”The Islamic Ministry does not believe that there is any reason to perform isolated congregations as the state is based on Sunni Islam, and formal congregations in the mosques are approved,” the Islamic Ministry said in a press statement.

The ministry advised Imams not to dispute religious issues or get into disputes over ‘Madhab’ (way of thinking, persuasion) , and to instead follow the Sunnah of Prophet Mohamed (PBUH) and to believe and return to the way that trusted Islamic scholars had advised.

Sheikh Ali Zahir said that the issue could be spoken about for a long time, but that the Islamic Ministry was the authorised department and had said its word.

However, a man who follows Islam in a private congregation told Minivan News on condition on anonymity that his group had decided to isolate themselves “because the current government is following a law established in 1982 by the former government, a law protecting religious unity which is contrary to the tenets of Islam.”

He said that according to the Constitution Article 10[b], “no law can be enacted contrary to the tenets of Islam.”

”So we do not have to follow the law protecting religious unity,” he said.

He said that according to the tenets of Islam there were no different ‘Madhabs’ on the Sunnah of Prophet Mohamed (PBUH).

”They force all the Imams to pray according to the Shafi’e Madhab, so we cannot follow the Imams who pray according to a Madhab, we follow Prophet Mohamed (PBUH),” he said.

He said another reason for the isolated congregations was that the former government ordered the Imams not to read ‘Gunooth’ during the fajr prayers.

”Now they read Gunooth when the Imams feels like it,” he said.

Furthermore, he said, the three powers of the government had been divided and Shari’ah Law had not been implemented in the Constitution and Penal Code, contradicting the tenets of Islam.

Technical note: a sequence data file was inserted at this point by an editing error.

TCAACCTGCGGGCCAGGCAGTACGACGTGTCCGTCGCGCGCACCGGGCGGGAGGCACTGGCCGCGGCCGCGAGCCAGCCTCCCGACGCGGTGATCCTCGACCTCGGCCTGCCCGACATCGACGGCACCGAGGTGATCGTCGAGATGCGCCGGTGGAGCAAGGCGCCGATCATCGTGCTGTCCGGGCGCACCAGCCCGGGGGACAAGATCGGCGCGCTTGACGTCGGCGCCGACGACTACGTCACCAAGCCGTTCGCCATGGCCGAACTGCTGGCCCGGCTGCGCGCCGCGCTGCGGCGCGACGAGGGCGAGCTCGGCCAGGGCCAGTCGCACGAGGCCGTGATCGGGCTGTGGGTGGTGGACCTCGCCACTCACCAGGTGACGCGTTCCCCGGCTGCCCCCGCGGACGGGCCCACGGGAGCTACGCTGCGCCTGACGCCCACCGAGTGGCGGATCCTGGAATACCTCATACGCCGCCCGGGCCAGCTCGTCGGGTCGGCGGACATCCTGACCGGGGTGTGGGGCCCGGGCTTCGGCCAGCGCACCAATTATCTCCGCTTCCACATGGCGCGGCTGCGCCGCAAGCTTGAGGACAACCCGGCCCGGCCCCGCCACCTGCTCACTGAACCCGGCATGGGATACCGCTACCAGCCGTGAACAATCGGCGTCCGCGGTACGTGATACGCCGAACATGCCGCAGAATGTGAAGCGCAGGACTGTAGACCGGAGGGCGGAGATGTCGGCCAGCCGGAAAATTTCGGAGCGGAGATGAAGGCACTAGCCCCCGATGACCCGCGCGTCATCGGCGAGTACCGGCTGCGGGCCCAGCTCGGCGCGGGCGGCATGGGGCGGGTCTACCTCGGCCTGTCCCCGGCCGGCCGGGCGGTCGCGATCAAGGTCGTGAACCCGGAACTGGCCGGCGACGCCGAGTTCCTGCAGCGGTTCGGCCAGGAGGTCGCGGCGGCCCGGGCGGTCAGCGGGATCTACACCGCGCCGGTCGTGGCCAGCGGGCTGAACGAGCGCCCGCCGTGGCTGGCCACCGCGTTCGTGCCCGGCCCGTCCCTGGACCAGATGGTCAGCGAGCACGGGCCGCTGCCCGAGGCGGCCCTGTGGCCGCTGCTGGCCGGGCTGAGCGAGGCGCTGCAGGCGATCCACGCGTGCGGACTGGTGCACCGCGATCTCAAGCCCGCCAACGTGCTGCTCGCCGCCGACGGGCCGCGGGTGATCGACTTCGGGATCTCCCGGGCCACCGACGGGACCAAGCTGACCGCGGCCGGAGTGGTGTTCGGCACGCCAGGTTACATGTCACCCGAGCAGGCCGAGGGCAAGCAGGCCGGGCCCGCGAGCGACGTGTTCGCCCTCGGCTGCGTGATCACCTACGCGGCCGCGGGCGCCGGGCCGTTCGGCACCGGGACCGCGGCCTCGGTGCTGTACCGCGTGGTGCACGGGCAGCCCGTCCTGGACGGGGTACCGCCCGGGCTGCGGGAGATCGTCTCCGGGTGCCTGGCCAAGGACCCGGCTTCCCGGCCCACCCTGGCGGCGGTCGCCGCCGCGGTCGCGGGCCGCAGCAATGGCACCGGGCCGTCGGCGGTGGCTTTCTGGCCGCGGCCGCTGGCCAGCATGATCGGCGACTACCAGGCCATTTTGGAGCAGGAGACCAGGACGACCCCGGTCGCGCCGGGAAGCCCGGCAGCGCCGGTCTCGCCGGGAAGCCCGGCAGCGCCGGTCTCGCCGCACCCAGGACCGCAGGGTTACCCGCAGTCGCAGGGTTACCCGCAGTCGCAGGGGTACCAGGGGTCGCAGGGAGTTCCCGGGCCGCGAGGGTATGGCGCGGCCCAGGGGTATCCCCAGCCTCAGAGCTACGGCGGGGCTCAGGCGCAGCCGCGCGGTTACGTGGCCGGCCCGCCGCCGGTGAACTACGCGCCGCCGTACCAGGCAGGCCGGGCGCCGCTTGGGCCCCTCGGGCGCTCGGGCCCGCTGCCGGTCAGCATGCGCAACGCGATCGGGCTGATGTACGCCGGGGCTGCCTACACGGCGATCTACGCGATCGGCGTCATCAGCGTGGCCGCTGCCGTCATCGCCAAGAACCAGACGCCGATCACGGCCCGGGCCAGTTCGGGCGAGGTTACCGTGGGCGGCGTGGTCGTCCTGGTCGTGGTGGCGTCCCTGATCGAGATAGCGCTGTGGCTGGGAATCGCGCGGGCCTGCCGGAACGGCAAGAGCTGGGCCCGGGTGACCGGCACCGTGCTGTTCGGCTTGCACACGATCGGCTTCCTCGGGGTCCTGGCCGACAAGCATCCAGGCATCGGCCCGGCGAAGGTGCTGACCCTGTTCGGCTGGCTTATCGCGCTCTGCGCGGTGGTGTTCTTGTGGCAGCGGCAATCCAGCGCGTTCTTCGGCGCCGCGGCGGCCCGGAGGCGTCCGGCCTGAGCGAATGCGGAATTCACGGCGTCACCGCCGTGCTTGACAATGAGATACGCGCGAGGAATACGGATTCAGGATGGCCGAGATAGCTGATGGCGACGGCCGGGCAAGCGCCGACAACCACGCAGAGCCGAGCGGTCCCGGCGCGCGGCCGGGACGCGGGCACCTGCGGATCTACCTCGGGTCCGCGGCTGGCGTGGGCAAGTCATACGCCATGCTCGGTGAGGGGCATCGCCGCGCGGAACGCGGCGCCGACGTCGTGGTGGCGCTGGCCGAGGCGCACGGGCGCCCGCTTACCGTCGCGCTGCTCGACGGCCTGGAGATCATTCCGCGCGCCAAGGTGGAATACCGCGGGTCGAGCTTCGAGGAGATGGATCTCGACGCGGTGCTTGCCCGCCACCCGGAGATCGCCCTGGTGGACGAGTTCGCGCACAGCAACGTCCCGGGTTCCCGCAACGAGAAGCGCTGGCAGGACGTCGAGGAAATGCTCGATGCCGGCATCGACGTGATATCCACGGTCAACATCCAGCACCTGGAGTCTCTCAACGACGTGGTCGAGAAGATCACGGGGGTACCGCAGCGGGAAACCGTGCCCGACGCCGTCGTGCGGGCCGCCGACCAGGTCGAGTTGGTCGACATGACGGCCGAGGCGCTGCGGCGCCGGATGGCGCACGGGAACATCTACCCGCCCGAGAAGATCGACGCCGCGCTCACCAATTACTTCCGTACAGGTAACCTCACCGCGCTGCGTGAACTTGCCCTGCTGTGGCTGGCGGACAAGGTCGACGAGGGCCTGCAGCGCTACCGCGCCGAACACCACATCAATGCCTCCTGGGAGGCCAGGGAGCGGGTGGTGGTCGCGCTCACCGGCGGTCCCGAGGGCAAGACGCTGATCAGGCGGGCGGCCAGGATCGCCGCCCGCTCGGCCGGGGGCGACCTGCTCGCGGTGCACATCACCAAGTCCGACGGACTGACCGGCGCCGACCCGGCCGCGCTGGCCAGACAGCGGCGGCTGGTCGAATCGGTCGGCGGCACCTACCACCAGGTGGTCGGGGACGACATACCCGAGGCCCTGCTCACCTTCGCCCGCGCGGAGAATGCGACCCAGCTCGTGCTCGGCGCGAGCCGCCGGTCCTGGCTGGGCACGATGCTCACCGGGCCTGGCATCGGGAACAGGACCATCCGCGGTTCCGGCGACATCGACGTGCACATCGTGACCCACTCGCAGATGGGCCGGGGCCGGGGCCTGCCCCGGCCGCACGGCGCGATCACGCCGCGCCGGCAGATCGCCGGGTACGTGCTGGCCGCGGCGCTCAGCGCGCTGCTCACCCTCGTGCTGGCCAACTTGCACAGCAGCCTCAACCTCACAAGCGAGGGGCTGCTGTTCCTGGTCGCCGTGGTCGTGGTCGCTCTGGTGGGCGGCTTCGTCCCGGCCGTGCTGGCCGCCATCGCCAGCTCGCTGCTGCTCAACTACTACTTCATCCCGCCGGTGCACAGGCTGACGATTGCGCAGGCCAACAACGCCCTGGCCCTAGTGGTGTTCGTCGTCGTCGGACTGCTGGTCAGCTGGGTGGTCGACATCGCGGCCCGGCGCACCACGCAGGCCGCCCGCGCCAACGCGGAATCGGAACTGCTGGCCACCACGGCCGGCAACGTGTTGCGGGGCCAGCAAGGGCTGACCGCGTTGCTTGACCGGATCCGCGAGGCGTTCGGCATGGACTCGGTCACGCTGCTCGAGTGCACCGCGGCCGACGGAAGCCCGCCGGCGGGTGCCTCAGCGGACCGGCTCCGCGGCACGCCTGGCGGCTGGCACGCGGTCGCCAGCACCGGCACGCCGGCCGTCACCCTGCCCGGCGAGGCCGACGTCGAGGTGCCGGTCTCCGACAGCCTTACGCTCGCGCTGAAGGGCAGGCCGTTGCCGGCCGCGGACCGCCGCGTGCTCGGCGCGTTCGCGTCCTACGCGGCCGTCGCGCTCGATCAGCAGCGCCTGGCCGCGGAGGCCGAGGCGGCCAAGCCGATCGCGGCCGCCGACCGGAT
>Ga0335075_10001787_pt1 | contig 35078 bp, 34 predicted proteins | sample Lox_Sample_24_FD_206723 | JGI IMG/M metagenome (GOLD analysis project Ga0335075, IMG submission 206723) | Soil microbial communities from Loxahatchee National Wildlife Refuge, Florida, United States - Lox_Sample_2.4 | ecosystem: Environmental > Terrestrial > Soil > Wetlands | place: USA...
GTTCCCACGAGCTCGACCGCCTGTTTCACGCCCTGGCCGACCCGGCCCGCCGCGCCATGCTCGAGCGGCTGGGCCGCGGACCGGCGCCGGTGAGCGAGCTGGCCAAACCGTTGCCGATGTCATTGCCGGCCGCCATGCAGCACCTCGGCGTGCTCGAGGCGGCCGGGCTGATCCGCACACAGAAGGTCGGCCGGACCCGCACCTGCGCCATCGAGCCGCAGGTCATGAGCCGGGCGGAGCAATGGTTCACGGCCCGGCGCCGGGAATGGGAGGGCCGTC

”According to Islam all the powers should be in one  hand,” he said.


Government shuts down Arabiyya School after cracked wall topples

The government has decided to shut down Arabiyya School in Male’ after cracks in the building caused a wall to collapse yesterday.

Nobody was physically injured in the collapse but the principal, Mohamed Rasheed Ibrahim Rasheed, said two students suffered shock.

He said that the school had been aware of the condition of the school’s walls six years ago.

”The school was built out of granite 20 years ago,” Rasheed said. ”We knew this six years ago and we had been informing the education ministry about the problem ever since.”

Rasheed said the education ministry promised to reconstruct the school but ”have no budget.”

”Senior officials from the education ministry came here yesterday and met with the school board,” he said.

He said the school would be closed temporarily and the students will have to wait until the ministry decides what to do with them.

He said he had recently told the education ministry that the walls of the school were very weak, “and that I would not be taking responsibility if a student got injured.”

Deputy Minister for Education ministry Adam Nazeer said the ministry had decided to demolish and reconstruct Arabiyya.

”We had finished drawing the chart of the building,” he said, ”and will be publishing in the gazette for submission of proposals by those who are interested in doing the job.”

He said the ministry would meet the school board to discuss what to do with the students in the meantime.

”We will arrange it in such a way that they can study with their classmates and their teachers,” he said.

State Ministry for Islamic Affairs Ahmed Shaheem said the ministry was very concerned about the issue and “regretted” that the students would be kept waiting without studying.

”The Islamic Ministry will help them in any way we can,” Shaheem said.

He noted that students who graduated from Arabiyya School “have never taken part in violence or crime.”

”I’m very confident that the education ministry will decide the best way ahead for them,” he said.